A particular area of interest are the tools we have for decomposition & composition: breaking complex systems into parts that can be understood, and building systems out of such parts. Many tools for decomposition exist, such as dividing a system into different processes, modules, libraries, classes, methods etc. However, performance considerations can generally not be specified at the interfaces across which we decompose. On the contrary, they are often explicitly considered to be an implementation detail that we must abstract away from.

To wit: the fact that a Java List Interface may be implemented using either a LinkedList or an ArrayList, implementations which have vastly different performance charactaristics, is (rightly) claimed as a victory for abstraction. However, the obvious consequence of this is that users of such a general interface cannot know what the performance consequences of their actions will be. Which means that with regards to performance, they will have to study the actual implementation, defeating the purpose of formalizing the interface. Furthermore: because the system is decomposed, stuying the actual implementation may not be sufficient once the implementation changes. And because such formalisms are lacking at every single boundary, bad decisisions with regards to bloat can propagate through systems without being noticed and may be introduced at any point in time.

In short, the lack of formalisms means that the only thing preventing a system from becoming more bloated is the care taken by all individual programmers to construct an unbloated system. Given the lack of focus on containing bloat, and the many other pressures on programmers to deliver, this is not a hopeful position to be in.

The case against bloat

So why is bloat so problematic in the first place? Shouldn’t I stop “moaning” about this non-existant problem as mr. Spolsky suggests? A few points:

Firstly, for any usage that actually matters, performance will in fact, at some point, become a problem when this approach is taken. In other words: any succesful application will at some point run into performance problems. Given the assumption of useful software, this means that the performance problems need to be solved at that point in time.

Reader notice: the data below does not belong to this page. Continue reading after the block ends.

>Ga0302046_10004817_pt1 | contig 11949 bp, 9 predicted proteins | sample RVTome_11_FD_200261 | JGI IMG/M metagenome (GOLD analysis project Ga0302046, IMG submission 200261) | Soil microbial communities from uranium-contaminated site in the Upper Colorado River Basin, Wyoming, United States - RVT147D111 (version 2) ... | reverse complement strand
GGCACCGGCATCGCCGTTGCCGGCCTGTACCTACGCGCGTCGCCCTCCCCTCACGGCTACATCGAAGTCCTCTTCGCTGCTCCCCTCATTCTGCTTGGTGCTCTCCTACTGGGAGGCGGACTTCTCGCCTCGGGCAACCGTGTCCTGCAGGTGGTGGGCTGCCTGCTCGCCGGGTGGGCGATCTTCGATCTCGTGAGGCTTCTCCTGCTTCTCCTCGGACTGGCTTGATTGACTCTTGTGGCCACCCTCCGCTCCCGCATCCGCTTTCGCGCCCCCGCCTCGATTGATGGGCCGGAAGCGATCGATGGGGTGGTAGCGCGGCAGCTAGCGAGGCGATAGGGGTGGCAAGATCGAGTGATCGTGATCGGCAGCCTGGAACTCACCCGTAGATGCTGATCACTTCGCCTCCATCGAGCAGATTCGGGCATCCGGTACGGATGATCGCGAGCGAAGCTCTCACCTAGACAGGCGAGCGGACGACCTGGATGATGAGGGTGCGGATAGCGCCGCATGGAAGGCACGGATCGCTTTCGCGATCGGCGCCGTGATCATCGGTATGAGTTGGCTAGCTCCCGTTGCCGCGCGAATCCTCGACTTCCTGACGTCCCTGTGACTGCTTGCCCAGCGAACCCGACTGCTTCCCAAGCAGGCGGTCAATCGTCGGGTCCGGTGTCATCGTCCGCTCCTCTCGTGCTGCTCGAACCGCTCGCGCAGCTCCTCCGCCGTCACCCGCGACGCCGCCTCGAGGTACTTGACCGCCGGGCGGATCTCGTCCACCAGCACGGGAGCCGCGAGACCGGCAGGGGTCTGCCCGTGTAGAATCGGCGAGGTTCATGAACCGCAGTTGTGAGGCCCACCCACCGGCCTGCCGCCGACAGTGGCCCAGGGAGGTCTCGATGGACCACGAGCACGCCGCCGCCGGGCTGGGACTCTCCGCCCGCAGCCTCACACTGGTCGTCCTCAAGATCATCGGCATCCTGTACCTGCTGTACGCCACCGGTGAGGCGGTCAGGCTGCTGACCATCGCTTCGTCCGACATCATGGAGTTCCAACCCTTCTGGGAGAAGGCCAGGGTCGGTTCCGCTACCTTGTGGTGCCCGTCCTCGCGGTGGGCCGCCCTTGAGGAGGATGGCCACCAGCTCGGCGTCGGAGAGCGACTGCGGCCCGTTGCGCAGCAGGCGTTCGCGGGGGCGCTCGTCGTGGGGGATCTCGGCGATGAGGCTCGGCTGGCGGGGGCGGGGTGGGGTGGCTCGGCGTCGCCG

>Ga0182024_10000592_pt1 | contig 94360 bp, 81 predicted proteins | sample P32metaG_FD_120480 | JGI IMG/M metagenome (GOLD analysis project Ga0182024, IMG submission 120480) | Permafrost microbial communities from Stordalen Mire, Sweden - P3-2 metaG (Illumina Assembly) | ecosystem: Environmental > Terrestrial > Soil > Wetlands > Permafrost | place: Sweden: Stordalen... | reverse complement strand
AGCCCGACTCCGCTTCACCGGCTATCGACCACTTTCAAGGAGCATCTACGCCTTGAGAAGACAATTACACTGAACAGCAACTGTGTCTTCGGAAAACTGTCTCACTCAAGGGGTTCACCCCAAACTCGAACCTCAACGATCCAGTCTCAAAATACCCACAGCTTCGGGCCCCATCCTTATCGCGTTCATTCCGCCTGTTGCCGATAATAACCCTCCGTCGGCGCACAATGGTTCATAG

This raises the question “wouldn’t it have been easier not to create the problem in the first place?” It would seem obvious that the answer to this is indeed “yes”. In a scenario of “doing it right at the first try” none of the costs asociated with the repeated work of re-understanding the problem space (potentially even by different persons) will be incurred. So at least in scenarios where succes is expected, it’s clearly best to “optimize” from the start.

The usual counter to this is that the actual (as opposed to imagined) bottlenecks will only become apparent after intense usage. I find this hard to believe. This would imply that either the constructed software or the usage scenarios are hardly understood (though a cynical observer would rule out neither option). In fact, in my experience the process of finding such bottlenecks on running systems is itself quite time-consuming - time which cannot be spent actually reducing bloat. Case in point: which part of Ubuntu must we shave off, now that we notice it doesn’t fit on a CD anymore? Apperantly this question is sufficiently hard to remain open for the past four years.

Secondly, having bloat in itself creates all kinds of new complexity, such as managing more hardware (since bloated software won’t fit on a single machine), the introduction of caching layers, shifting parts of the program into background processes (hiding parts of the slowness from your user) or even simply the introduction of flash screens. (By the way, note the irony of a proud blog-post which deals with the performance optimizations an artifact whose sole purpose is to “entertain” the user while she’s waiting for the actual program to become available.)

Finally, there is the emotional argument: bloated software simply makes me sad. As a user, at best, slow software takes a certain directness and feeling of control away from me. At worst, the experience is one of outright frustration and powerlessness. As professional creators of software, this poor user experience, multiplied by millions of users, is “on us”. Furthermore, the implication of bloated software is that we, as a field, have no idea what we’re doing. From such a position it is hard to feel professional pride.

Making an emotional argument is always dangerous, even more so in such a cerebral field. However, I choose to stay angry about the problem, until we can make it go away.

  1. I should put up a big disclaimer here: perhaps such tools do exist in particular specializations, such as real time software or games; In any case they did not receive major uptake in the general field of software development.